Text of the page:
by Wendy McElroy
Not long ago, Nancy Hopkins -- a professor of biology at the Massachusetts Institute of Technology (MIT) -- was invited to the White House. Hillary openly appealed to academia to follow Hopkins' courageous example. In turn, Bill solemnly reiterated his commitment to gender equity in education. The cause was Hopkins' "Study on the Status of Women Faculty" that accused MIT of gender discrimination against female professors, especially in the hard sciences. Universities from Harvard to UCLA are scrambling to conduct similar gender studies. Meanwhile, the Justice Department is preparing regulations that promote 'fairness' to women in education -- aka 'quotas.' It is all part of what a prestigious journal, the "Chronicle of Higher Education" has called a "new movement" created by the MIT study.
With such impetus behind the drive to establish de facto gender quotas throughout education, few people are pausing to ask whether the study is valid. Of course, the fact that Hopkins and MIT refuse to release the data, which is said to contain 'confidential' information, hardly encourages inquiry. But the very composition of the Committee that produced the study should raise serious questions. The Committee was established to investigate complaints of sex discrimination that were levelled by Hopkins herself. Yet she became the Chair, heading an investigation into her own complaints. As a result of her findings, Hopkins received -- among other benefits -- a 20 percent raise in salary, an endowed chair and increased research funds. Indeed, most of the Committee consisted of women who benefited substantially from the 'guilty' verdict. The only evidence of sex discrimination produced was the fact that there are more men than women in the faculty of the School for Science.(For Judith Kleinfeld's excellent analysis of the politics of this study click here.)
The study is being used to justify government policies that expand gender quotas at universities. Clinton has already announced that new regulations will 'protect' every academic program that receives federal money. And Title IX of the Education Amendments of 1972 has been reinterpreted to broaden its scope. As written, Title IX does nothing more than prohibit sex discrimination in education. As re-interpreted, it is a gender quota policy. Just as affirmative action programs mandated discrimination in the guise of opposing it, so too will Title IX establish sex preference.
The gender police patrolling the corridors of education will be provided by the Department of Education's Office for Civil Rights (OCR). The OCR's self-declared mission is the enforcement of "federal civil rights laws that prohibit discrimination on the basis of race, color, national origin, sex..." The most common measurement of 'discrimination' is whether females are 'under represented' in areas from athletics to physics. The shadow of gender quotas in education is hardly confined to universities and other institutions of 'higher' learning. As well as covering more than 3,600 colleges and universities (about 14.6 million students), the OCR extends to approximately 15,000 school districts (about 52.7 million students)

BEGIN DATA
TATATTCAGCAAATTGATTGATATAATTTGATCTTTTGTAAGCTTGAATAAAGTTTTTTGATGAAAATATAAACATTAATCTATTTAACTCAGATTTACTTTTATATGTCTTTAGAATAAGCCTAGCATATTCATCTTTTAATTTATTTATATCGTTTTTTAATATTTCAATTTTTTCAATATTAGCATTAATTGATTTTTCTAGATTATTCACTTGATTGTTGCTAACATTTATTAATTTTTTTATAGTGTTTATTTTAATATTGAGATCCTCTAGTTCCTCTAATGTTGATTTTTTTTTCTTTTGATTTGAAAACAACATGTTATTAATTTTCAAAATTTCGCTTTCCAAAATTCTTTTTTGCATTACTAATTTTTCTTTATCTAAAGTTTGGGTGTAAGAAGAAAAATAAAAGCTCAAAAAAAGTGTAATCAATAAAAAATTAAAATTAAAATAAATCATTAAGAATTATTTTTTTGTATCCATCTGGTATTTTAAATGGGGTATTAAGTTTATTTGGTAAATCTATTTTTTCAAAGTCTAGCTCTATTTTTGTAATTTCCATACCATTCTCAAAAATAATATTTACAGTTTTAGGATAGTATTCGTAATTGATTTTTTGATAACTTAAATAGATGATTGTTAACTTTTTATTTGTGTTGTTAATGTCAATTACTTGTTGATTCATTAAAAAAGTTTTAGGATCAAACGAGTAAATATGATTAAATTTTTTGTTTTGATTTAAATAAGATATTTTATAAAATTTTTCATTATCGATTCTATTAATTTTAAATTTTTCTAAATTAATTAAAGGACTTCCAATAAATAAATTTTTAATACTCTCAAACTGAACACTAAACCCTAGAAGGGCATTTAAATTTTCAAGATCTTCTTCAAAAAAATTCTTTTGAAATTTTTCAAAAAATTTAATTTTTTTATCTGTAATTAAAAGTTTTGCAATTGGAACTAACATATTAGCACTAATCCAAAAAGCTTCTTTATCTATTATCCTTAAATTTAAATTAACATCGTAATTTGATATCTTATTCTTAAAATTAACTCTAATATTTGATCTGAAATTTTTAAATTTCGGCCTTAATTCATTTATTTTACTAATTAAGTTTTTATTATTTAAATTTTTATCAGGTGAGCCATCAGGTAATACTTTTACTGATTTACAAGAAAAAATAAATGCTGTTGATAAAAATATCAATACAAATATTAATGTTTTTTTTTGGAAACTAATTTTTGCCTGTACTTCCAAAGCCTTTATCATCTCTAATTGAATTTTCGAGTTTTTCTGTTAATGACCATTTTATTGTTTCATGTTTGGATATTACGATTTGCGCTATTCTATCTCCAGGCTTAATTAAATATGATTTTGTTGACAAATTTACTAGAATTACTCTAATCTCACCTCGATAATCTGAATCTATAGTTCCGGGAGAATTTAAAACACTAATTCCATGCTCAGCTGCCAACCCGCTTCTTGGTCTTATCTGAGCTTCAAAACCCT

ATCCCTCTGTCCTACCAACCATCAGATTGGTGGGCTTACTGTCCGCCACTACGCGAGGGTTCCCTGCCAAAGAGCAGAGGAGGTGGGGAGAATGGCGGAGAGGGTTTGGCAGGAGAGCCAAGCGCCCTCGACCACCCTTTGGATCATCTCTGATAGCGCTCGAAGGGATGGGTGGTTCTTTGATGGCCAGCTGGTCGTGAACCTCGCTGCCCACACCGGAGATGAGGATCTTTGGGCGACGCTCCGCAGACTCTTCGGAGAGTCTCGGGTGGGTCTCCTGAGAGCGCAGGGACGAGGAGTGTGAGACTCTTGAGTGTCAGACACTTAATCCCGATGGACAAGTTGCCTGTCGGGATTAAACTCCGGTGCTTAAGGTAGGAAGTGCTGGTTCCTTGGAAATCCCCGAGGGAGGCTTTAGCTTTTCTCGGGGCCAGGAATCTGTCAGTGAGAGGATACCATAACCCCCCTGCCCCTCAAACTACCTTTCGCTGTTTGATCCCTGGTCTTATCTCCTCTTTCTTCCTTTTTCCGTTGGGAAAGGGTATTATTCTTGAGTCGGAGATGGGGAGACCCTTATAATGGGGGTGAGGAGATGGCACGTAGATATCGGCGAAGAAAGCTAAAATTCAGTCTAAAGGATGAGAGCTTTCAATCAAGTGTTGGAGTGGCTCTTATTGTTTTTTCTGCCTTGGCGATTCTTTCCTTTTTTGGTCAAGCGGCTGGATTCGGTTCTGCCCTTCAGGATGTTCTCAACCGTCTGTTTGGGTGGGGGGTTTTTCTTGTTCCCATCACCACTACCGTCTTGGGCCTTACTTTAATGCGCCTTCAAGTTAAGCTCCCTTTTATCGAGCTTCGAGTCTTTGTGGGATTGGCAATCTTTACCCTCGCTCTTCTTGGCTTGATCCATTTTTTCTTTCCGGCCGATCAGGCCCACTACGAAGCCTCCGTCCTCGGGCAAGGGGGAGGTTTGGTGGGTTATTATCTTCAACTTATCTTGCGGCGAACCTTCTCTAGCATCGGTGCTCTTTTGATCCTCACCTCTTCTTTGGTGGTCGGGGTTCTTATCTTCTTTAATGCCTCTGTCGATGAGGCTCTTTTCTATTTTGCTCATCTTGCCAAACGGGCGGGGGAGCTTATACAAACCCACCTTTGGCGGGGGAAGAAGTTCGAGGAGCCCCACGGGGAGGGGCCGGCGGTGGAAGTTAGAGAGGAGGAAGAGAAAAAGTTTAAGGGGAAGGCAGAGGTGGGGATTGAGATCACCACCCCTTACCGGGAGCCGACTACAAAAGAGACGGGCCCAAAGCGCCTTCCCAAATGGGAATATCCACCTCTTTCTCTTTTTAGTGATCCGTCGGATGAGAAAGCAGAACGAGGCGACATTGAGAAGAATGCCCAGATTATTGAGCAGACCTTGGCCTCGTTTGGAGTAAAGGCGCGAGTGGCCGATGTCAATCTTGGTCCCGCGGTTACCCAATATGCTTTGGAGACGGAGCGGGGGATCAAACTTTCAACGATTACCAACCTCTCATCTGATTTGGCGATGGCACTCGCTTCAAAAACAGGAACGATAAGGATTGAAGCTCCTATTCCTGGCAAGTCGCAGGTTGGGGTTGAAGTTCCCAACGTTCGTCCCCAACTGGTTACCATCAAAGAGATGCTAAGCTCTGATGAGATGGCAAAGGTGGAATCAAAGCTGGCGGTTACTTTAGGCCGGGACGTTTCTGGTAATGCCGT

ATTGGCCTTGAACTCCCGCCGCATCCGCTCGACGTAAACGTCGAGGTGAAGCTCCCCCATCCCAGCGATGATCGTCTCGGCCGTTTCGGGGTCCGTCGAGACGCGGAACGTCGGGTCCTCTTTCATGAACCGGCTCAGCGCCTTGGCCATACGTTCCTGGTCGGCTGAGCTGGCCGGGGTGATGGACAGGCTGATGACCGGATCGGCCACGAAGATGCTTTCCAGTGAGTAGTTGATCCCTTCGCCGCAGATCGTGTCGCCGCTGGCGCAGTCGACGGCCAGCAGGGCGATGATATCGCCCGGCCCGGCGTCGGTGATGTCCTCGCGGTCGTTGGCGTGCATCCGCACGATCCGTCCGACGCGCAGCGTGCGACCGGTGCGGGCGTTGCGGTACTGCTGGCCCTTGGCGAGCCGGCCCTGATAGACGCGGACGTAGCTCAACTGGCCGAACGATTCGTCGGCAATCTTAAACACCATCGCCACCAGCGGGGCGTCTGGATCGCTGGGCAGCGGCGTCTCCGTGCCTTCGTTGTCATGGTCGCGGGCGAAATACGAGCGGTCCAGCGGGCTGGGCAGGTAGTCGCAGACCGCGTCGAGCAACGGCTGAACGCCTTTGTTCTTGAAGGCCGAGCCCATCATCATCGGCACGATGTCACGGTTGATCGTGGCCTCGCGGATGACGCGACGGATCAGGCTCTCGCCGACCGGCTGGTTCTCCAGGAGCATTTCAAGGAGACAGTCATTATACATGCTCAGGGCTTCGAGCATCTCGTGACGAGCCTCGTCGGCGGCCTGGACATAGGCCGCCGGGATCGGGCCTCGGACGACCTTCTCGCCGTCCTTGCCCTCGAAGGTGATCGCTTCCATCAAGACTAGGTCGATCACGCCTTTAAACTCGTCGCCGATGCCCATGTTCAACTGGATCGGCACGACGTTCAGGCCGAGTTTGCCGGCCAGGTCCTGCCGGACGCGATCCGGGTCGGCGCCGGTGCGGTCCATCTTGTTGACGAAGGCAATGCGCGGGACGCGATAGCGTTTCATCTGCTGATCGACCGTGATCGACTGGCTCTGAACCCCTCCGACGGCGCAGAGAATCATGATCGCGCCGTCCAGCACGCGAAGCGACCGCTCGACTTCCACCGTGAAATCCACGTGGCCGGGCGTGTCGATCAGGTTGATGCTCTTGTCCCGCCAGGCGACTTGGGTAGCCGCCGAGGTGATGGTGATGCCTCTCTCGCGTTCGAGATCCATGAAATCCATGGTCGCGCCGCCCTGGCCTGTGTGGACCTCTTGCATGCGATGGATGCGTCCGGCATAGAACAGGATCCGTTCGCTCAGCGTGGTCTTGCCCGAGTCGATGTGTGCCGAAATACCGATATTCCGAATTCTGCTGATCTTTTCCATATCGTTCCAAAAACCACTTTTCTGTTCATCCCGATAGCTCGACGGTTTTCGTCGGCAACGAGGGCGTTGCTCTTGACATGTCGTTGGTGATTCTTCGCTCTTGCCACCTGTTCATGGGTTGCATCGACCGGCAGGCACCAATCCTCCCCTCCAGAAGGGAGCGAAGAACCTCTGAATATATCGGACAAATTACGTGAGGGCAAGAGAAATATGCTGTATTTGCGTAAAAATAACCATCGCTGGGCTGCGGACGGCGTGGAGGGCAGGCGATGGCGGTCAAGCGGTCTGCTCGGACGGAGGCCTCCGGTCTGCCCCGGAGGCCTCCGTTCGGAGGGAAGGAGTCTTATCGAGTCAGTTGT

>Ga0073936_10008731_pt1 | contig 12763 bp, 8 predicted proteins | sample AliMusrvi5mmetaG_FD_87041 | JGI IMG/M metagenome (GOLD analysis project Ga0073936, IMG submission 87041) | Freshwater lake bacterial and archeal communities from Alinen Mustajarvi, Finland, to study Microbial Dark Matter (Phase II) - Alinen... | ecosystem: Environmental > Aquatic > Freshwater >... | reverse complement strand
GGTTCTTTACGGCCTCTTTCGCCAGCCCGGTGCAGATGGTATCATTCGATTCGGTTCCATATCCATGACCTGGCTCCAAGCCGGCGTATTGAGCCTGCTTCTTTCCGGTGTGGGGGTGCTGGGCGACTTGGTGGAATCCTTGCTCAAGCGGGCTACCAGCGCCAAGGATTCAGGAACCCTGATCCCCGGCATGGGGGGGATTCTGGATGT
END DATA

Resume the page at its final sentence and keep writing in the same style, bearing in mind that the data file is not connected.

One of OCR's online pamphlets directed at the public school system is innocuously entitled "What Schools Can Do to Improve Math and Science Achievement by Minority and Female Students." The pamphlet decries the fact that "we still have significant underrepresentation of minorities and women in mathematics and science programs." This under representation is seen as evidence of discrimination. Thus, "state and local educational agencies, colleges and universities, and other entities are developing and implementing many innovative programs and practices to increase the participation of minorities and women."
Arguably, a gender quota system is already in place in various areas of education. A press release from the American Association of University Women (AAUW) declared on October 22, 1999, "Today Congress passed legislation that will improve education for girls through reducing gender bias in technology ... The House of Representatives passed (311-111) the Mink/Woolsey/Sanchez/Morella Amendment to the Student Results Act (HR2)" The AAUW continues in a self congratulatory tone to explain that they had been successful "in adding crucial gender equity language" to an earlier bill. Nancy Zirkin, the AAUW Government Relations Director, declared that "Excellence and equity in education go hand in hand." If 'equity' means 'equal representation' -- and the terms are usually synonyms -- the opposite is true.
When Title IX opened up college sports to females, women were courted in order to achieve the proper gender balance. Merit became secondary. There is no reason to believe it will not have the same impact within science, technology and math programs. Just as Title VII of the 1964 Civil Rights Act has been used to impose affirmative action throughout the work place, Title IX of the Education Amendments of 1972 may well impose gender quotas throughout American education.
Gender quotas in science would be a bitter irony. Neuroscience is discovering marked biological differences in how the sexes learn. Psychologist Patricia Hausman explains just one facet of the difference, "girl pays more attention and voices even in the first weeks of life. Compare this to boys, who pay more attention to non-human stimuli." As science explains biology, government may legislate against it rather than leave individuals -- whatever their sex -- to simply follow their own interests.